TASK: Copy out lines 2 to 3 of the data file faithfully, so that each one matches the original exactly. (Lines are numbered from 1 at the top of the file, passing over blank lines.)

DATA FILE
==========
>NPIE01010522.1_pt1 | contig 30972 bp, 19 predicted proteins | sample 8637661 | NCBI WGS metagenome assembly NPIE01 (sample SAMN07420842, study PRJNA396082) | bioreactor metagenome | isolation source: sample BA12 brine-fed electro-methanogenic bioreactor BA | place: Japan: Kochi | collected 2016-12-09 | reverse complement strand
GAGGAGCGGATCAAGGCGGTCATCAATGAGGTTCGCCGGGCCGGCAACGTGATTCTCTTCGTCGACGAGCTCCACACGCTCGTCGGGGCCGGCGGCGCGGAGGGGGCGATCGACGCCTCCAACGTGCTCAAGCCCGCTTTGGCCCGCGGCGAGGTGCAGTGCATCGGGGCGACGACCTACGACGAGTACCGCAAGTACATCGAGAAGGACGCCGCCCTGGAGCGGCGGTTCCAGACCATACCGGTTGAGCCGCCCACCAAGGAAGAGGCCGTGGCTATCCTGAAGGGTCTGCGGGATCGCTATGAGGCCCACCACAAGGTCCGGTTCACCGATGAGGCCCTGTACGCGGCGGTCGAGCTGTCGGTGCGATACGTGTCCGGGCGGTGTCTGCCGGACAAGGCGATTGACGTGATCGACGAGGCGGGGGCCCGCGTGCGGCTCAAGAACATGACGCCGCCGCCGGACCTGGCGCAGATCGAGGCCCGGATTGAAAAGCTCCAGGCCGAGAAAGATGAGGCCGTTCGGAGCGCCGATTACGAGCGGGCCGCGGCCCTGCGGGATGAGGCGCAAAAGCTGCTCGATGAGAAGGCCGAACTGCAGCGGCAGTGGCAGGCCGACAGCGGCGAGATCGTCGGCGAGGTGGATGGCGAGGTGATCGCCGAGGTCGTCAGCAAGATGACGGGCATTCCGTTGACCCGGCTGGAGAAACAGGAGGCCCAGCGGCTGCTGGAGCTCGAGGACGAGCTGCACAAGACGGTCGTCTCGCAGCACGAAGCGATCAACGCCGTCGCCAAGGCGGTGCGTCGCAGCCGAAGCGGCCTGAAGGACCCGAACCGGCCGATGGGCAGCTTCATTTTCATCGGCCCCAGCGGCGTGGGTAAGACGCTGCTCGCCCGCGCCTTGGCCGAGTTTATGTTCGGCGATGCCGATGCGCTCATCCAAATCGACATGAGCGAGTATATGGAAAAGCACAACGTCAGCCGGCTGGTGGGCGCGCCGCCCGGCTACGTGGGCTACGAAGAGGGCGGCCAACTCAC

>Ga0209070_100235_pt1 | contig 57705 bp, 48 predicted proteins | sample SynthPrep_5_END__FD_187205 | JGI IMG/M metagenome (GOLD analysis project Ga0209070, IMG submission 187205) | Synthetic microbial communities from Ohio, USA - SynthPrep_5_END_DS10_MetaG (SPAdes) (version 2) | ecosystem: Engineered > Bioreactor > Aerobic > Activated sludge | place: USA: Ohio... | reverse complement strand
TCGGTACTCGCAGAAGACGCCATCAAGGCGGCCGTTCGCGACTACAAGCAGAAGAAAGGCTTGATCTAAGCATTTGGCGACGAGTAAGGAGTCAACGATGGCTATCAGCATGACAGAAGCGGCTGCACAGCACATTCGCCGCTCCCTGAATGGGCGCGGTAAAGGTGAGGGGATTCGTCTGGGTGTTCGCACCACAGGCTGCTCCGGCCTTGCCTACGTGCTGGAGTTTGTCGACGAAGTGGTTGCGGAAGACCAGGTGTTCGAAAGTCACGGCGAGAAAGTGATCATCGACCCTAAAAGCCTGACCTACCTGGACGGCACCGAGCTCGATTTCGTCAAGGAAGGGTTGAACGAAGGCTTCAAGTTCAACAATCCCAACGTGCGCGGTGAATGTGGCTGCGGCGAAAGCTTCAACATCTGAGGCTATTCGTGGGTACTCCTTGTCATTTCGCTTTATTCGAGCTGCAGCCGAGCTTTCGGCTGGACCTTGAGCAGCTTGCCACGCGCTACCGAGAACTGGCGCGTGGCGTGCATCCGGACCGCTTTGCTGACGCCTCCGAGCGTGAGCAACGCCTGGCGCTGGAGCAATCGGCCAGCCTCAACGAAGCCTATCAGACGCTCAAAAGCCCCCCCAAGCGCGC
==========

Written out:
GAGGAGCGGATCAAGGCGGTCATCAATGAGGTTCGCCGGGCCGGCAACGTGATTCTCTTCGTCGACGAGCTCCACACGCTCGTCGGGGCCGGCGGCGCGGAGGGGGCGATCGACGCCTCCAACGTGCTCAAGCCCGCTTTGGCCCGCGGCGAGGTGCAGTGCATCGGGGCGACGACCTACGACGAGTACCGCAAGTACATCGAGAAGGACGCCGCCCTGGAGCGGCGGTTCCAGACCATACCGGTTGAGCCGCCCACCAAGGAAGAGGCCGTGGCTATCCTGAAGGGTCTGCGGGATCGCTATGAGGCCCACCACAAGGTCCGGTTCACCGATGAGGCCCTGTACGCGGCGGTCGAGCTGTCGGTGCGATACGTGTCCGGGCGGTGTCTGCCGGACAAGGCGATTGACGTGATCGACGAGGCGGGGGCCCGCGTGCGGCTCAAGAACATGACGCCGCCGCCGGACCTGGCGCAGATCGAGGCCCGGATTGAAAAGCTCCAGGCCGAGAAAGATGAGGCCGTTCGGAGCGCCGATTACGAGCGGGCCGCGGCCCTGCGGGATGAGGCGCAAAAGCTGCTCGATGAGAAGGCCGAACTGCAGCGGCAGTGGCAGGCCGACAGCGGCGAGATCGTCGGCGAGGTGGATGGCGAGGTGATCGCCGAGGTCGTCAGCAAGATGACGGGCATTCCGTTGACCCGGCTGGAGAAACAGGAGGCCCAGCGGCTGCTGGAGCTCGAGGACGAGCTGCACAAGACGGTCGTCTCGCAGCACGAAGCGATCAACGCCGTCGCCAAGGCGGTGCGTCGCAGCCGAAGCGGCCTGAAGGACCCGAACCGGCCGATGGGCAGCTTCATTTTCATCGGCCCCAGCGGCGTGGGTAAGACGCTGCTCGCCCGCGCCTTGGCCGAGTTTATGTTCGGCGATGCCGATGCGCTCATCCAAATCGACATGAGCGAGTATATGGAAAAGCACAACGTCAGCCGGCTGGTGGGCGCGCCGCCCGGCTACGTGGGCTACGAAGAGGGCGGCCAACTCAC

>Ga0209070_100235_pt1 | contig 57705 bp, 48 predicted proteins | sample SynthPrep_5_END__FD_187205 | JGI IMG/M metagenome (GOLD analysis project Ga0209070, IMG submission 187205) | Synthetic microbial communities from Ohio, USA - SynthPrep_5_END_DS10_MetaG (SPAdes) (version 2) | ecosystem: Engineered > Bioreactor > Aerobic > Activated sludge | place: USA: Ohio... | reverse complement strand